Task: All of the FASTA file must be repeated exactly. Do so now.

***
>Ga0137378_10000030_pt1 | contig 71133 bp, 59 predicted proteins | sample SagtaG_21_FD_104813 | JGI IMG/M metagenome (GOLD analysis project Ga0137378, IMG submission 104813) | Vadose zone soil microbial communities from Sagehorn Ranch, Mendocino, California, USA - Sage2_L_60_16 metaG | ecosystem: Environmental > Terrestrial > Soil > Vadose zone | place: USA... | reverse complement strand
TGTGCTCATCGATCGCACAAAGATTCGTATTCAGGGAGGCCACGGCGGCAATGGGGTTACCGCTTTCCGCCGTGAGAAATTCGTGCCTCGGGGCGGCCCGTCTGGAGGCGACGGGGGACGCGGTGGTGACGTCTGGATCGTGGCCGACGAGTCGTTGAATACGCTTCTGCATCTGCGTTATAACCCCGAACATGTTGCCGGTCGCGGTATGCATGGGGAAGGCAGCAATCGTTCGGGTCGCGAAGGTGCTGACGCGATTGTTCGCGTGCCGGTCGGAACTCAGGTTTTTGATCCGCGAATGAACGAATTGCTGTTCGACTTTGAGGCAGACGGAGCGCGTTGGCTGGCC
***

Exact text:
>Ga0137378_10000030_pt1 | contig 71133 bp, 59 predicted proteins | sample SagtaG_21_FD_104813 | JGI IMG/M metagenome (GOLD analysis project Ga0137378, IMG submission 104813) | Vadose zone soil microbial communities from Sagehorn Ranch, Mendocino, California, USA - Sage2_L_60_16 metaG | ecosystem: Environmental > Terrestrial > Soil > Vadose zone | place: USA... | reverse complement strand
TGTGCTCATCGATCGCACAAAGATTCGTATTCAGGGAGGCCACGGCGGCAATGGGGTTACCGCTTTCCGCCGTGAGAAATTCGTGCCTCGGGGCGGCCCGTCTGGAGGCGACGGGGGACGCGGTGGTGACGTCTGGATCGTGGCCGACGAGTCGTTGAATACGCTTCTGCATCTGCGTTATAACCCCGAACATGTTGCCGGTCGCGGTATGCATGGGGAAGGCAGCAATCGTTCGGGTCGCGAAGGTGCTGACGCGATTGTTCGCGTGCCGGTCGGAACTCAGGTTTTTGATCCGCGAATGAACGAATTGCTGTTCGACTTTGAGGCAGACGGAGCGCGTTGGCTGGCC